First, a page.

Open and shut cases: West

December 20th, 2019

A look at the western provinces’ mine openings and closures for 2019 and 2020

by Greg Klein

A look at the western provinces’ mine openings and closures for 2019 and 2020

Western Potash began Saskatchewan’s first solution mining operation for this commodity in July.
(Photo: Western Potash)

 

This is Part 2 of a four-part series.

The Exxon Valdez of Canadian mining went into dry dock at the end of May, as Imperial Metals TSX:III put its Mount Polley copper-gold operation on care and maintenance. The company that traded above $16.50 prior to the August 2014 tailings dam failure spent most of 2019 well below $3. Now holding two suspended mines, the company’s operational portfolio has dwindled to a 30% stake in B.C.’s Red Chris copper-gold open pits. In August Imperial sold the other 70% to ASX-listed Newcrest Mining for US$775 million.

But if human error can dump eight million cubic metres of tailings muck into the waterways, human ingenuity can respond. As the five-year anniversary approached, Geoscience BC founding president/CEO and Imperial’s former chief scientific officer ’Lyn Anglin offered her perspective on the $70-million clean-up program, which continues during the mine’s suspension.

 

Maybe its status as Canada’s largest diversified miner leaves Teck Resources TSX:TECK.A/TSX:TECK.B open to greater diversity in downturns. The company blamed global economic uncertainties for “a significant negative effect on the prices for our products, particularly steelmaking coal.” But the company attributes its most recent coal mine closures not to market forces but to depletion. That was the verdict for the mid-year shutdown of B.C.’s Coal Mountain and for Alberta’s Cardinal River, scheduled to follow in mid-2020.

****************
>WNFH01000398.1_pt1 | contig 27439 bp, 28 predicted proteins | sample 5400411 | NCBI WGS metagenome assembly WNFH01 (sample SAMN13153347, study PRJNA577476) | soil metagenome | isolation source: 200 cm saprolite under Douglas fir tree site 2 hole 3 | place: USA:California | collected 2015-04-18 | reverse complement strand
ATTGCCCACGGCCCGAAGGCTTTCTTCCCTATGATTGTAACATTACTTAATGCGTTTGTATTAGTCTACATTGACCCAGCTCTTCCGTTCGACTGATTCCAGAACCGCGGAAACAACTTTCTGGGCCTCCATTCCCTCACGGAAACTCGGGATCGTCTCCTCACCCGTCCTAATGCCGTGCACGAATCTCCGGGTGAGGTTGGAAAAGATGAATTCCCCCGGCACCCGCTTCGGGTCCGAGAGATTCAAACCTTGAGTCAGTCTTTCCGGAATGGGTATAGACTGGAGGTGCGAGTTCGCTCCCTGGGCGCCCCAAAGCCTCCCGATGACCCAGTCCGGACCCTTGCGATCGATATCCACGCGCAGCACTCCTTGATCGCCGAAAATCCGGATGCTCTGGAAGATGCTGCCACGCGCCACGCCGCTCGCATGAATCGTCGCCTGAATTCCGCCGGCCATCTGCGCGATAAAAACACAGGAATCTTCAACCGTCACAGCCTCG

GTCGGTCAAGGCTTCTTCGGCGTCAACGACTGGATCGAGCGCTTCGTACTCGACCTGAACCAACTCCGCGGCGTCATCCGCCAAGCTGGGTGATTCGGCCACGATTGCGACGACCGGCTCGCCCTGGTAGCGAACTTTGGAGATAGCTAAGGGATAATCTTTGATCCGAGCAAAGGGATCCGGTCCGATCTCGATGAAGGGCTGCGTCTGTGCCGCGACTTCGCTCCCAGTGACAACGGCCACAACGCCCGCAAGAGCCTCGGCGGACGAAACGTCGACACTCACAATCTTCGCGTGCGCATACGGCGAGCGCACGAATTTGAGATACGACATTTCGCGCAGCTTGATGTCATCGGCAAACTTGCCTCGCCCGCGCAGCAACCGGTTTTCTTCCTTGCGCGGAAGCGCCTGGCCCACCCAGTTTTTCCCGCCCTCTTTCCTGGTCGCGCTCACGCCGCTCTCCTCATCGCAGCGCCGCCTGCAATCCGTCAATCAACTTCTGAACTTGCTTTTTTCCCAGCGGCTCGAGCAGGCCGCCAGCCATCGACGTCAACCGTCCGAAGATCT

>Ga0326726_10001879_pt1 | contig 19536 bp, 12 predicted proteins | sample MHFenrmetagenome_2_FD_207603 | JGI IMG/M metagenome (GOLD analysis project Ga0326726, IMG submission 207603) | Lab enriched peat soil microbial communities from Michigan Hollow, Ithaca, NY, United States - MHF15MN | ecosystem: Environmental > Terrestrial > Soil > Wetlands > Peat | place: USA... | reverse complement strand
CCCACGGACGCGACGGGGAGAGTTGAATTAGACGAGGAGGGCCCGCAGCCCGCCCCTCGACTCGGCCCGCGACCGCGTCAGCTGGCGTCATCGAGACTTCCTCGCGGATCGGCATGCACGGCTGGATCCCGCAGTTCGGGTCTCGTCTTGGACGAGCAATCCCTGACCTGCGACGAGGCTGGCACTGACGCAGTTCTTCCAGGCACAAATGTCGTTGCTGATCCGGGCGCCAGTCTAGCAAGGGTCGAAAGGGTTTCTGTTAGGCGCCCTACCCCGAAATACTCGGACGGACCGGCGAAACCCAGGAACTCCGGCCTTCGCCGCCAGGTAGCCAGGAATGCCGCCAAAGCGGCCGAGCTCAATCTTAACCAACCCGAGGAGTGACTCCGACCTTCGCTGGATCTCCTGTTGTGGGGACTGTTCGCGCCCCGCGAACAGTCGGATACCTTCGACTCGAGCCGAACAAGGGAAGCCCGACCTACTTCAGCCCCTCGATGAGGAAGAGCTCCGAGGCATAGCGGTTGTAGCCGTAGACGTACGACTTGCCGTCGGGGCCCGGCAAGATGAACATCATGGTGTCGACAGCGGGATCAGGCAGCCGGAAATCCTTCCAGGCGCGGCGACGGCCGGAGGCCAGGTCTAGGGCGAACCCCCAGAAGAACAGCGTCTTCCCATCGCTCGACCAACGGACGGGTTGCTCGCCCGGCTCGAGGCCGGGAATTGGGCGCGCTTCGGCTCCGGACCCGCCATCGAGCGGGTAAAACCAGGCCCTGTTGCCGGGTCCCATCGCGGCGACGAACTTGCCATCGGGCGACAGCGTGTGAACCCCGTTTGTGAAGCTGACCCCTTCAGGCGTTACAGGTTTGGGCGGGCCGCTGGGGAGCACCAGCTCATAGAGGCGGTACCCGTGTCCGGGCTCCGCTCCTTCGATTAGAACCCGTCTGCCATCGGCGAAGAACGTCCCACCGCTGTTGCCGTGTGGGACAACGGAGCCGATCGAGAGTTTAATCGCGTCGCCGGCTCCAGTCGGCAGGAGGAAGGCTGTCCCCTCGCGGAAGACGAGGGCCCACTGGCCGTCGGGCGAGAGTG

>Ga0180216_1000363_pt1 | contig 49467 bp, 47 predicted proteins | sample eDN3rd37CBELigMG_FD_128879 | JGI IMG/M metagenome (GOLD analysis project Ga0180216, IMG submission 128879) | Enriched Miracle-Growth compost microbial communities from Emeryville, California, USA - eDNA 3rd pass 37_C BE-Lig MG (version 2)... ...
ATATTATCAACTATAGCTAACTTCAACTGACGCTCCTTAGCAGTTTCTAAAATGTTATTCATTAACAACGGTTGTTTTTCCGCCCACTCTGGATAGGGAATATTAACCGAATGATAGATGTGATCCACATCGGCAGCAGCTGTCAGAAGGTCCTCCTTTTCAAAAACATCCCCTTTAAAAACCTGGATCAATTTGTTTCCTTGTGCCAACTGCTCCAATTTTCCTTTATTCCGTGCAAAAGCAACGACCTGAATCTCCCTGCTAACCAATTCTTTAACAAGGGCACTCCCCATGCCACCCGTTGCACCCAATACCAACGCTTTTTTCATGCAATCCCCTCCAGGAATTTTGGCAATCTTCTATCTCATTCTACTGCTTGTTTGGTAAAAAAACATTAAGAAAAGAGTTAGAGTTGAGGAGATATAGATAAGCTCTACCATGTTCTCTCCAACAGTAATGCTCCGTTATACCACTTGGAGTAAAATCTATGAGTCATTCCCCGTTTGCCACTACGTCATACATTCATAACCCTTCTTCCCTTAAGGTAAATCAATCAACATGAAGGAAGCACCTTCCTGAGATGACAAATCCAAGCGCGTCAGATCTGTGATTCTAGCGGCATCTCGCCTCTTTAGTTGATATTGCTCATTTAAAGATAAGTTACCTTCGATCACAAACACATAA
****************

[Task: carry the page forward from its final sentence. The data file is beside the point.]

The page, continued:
A look at the western provinces’ mine openings and closures for 2019 and 2020

Some depleted mines notwithstanding, Teck Resources
has over four decades of B.C. coal reserves.
(Photo: Teck Resources)

Although Teck warned employees in September of layoffs, noting a price drop from about $210 to about $130 per tonne over the previous weeks, further mine closures weren’t specified. Depletion hardly concerns Teck’s four remaining Kootenay-region coal operations. The company says there’s enough steelmaking stuff to keep Line Creek, Greenhills, Elkview and Fording River busy for 18, 28, 38 and 43 years respectively.

While the company now focuses on its Quebrada Blanca Phase 2 copper development project in Chile and its JV at the port of Vancouver’s Neptune terminal, Teck’s $20-billion proposal for Alberta might serve as an affront to the great cause of our time. In July Teck managed to get a recommendation of approval from a joint federal/provincial environmental review panel for its Frontier oilsands project. Media reports, however, suggest Environment and Climate Change Minister Jonathan Wilkinson and his cabinet might reject the panel’s recommendation.